Fooled by Nature
What parents need to know
Parents Need to Know
Parents need to know that this nature series tests viewers' knowledge of the animal world by mixing made-up stories with factual ones. While this format makes it fun for families to enjoy together, it might be confusing for very young kids. There's little to concern parents aside from shots of predators hunting and eating prey, but occasional scenes and discussions of mating techniques may require some further explanation.
What's the story?
In a series that celebrates the strangest of the strange in the natural world, how well can you identify the story that's just a little too unbelievable to be true? Your wildlife knowledge will be put to the test in the unique quiz series FOOLED BY NATURE, which presents several stories about fascinating animal facts and then asks you to decide which one is completely made up. Each episode centers on creatures' unusual habits; examples and questions are typically organized into themes like hunting, raising young, or simple outward appearance. Viewers get details about five animals' oddball lifestyles and are asked to guess which one isn't true. At the end of the episode, the narrators explain which real-life animal inspired the fabricated tale.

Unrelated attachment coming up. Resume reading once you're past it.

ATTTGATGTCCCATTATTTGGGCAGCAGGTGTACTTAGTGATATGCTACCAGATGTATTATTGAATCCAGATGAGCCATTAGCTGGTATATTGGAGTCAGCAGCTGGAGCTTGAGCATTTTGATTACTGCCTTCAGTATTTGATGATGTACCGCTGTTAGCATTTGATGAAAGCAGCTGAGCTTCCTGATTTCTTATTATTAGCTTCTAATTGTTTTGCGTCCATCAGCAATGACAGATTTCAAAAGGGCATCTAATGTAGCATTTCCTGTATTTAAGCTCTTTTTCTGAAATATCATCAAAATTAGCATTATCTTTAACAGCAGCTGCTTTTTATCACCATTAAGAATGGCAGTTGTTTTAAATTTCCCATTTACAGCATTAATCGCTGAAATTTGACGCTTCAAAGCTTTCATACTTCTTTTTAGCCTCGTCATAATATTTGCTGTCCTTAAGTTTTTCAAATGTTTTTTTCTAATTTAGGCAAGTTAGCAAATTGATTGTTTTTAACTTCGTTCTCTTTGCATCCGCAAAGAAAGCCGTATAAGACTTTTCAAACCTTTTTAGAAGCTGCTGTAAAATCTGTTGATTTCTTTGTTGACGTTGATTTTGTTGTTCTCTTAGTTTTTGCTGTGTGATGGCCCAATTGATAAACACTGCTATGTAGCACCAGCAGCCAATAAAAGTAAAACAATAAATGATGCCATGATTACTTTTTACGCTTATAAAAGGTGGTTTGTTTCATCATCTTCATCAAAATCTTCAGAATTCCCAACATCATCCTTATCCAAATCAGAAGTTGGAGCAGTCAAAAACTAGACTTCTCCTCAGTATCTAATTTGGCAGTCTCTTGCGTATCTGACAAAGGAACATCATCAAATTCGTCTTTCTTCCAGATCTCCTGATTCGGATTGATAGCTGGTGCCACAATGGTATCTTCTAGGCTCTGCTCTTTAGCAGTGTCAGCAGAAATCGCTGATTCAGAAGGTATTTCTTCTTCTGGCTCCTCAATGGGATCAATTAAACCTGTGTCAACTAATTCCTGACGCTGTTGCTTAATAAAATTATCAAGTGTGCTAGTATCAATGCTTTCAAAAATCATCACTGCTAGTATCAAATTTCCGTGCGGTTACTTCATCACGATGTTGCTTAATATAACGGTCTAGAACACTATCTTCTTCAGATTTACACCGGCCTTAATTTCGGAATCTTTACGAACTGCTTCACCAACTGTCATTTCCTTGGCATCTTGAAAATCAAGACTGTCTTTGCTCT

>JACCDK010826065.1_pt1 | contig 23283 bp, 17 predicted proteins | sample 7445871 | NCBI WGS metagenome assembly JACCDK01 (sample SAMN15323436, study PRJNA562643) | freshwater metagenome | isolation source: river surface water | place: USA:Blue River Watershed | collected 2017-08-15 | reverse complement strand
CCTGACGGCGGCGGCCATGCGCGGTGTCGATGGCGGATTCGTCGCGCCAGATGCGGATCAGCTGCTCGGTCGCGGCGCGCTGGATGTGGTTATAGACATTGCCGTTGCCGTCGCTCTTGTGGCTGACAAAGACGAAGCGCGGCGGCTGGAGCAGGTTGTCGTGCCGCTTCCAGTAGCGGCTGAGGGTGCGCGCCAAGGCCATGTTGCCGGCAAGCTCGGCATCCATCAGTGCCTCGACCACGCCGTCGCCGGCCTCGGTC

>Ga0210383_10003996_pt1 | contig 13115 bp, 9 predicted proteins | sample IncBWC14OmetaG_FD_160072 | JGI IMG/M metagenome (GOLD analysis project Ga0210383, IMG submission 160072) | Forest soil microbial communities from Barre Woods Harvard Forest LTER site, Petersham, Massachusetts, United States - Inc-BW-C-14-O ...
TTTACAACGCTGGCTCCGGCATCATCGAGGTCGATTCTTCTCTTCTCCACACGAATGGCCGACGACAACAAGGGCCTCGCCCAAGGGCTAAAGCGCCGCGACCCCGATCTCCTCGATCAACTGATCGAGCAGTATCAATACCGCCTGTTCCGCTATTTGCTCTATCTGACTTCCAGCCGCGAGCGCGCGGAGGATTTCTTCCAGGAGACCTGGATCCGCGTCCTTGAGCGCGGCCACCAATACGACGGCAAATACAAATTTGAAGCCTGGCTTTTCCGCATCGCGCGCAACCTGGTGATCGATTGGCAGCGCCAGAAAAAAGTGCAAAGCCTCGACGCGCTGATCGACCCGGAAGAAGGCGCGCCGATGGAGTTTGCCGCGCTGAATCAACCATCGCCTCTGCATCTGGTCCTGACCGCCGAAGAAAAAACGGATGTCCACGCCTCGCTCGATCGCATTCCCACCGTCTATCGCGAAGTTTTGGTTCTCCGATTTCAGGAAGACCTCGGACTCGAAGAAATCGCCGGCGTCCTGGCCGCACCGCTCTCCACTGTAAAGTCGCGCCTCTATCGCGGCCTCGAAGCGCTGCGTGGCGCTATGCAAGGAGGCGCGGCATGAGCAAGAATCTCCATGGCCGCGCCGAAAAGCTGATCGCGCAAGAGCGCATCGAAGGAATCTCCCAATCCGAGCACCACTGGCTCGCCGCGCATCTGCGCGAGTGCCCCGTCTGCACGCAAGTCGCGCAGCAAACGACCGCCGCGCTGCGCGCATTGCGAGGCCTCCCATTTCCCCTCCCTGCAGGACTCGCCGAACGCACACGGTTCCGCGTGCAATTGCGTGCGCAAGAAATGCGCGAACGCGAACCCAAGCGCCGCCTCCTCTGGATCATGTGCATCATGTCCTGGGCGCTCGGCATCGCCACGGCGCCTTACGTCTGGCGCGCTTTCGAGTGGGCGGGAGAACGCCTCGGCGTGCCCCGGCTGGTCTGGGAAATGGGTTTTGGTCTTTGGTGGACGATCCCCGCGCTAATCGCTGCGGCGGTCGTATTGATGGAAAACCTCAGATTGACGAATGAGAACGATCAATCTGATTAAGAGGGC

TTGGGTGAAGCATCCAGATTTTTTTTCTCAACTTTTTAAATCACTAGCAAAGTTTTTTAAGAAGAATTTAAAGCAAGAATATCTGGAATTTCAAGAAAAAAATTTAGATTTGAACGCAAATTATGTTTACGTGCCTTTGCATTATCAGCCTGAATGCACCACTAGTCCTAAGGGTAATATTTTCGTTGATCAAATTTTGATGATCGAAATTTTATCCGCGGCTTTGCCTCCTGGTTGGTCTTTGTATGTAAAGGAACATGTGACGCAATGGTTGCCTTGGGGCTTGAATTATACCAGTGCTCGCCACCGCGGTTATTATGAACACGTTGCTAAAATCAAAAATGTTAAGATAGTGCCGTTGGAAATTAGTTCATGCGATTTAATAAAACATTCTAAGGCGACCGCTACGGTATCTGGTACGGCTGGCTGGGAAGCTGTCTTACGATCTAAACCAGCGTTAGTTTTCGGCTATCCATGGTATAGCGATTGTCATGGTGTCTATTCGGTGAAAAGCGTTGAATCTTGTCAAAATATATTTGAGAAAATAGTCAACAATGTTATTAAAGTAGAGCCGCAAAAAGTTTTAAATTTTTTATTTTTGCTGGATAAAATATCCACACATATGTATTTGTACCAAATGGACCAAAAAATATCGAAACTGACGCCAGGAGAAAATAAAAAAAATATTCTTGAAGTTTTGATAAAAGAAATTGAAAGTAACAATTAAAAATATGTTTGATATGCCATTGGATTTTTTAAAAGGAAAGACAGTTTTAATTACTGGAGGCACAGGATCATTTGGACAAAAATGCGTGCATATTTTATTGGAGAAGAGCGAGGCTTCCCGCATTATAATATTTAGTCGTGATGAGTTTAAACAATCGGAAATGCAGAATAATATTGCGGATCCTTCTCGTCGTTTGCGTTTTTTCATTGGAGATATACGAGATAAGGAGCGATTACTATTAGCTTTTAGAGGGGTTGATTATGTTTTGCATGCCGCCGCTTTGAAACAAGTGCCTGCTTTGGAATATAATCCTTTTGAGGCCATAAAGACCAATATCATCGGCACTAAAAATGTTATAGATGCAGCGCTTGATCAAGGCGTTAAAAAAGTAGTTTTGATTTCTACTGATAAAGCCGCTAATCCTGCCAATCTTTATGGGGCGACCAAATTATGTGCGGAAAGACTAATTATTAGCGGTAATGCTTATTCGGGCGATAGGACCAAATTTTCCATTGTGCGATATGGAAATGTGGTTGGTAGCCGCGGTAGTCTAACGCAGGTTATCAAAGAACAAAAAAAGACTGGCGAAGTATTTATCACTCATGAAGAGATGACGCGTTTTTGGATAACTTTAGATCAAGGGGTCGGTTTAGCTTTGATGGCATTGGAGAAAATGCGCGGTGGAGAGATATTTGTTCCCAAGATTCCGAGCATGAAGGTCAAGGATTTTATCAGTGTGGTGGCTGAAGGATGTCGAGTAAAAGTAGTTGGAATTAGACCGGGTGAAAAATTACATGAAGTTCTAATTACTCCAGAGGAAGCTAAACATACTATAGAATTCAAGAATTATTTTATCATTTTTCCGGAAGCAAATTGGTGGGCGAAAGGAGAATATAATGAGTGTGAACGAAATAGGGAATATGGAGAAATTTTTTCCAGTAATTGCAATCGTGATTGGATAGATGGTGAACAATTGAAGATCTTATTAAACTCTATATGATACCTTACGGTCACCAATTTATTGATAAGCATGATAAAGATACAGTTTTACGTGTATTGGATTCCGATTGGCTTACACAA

Is it any good?
The series' entertaining quiz format makes it fun for parents and kids to enjoy together, testing one another's knowledge of animal fact and fiction. For instance, in an episode about peculiarly poisonous animals, the following facts vied for viewers' vote -- can you tell which one is the faker? A turtle that turns the toxins of his prey against his predators, a docile platypus that hides poison in his feet, kangaroos that use toxic saliva to ward off mating competitors, a rare lizard with hunger-halting venom, and a virtually indestructible poisonous toad. If none of those sounds obviously more outrageous than the others, you just might be fooled by the wonders of nature. (Dying to know the answer? It's the kangaroo....)
All of that said, more serious nature fans hoping for an in-depth look at the wild world may be disappointed by the show's quick-hit "Who knew?" informational tidbits.
Families can talk about...
Families can talk about how this series compares to other nature shows. What do you think of the quiz format? Does it make the show more interesting than other nature series? Why or why not? How does this show's educational quality compare to that of more traditional wildlife programs? Does its lighthearted nature make you take it less seriously? Why or why not?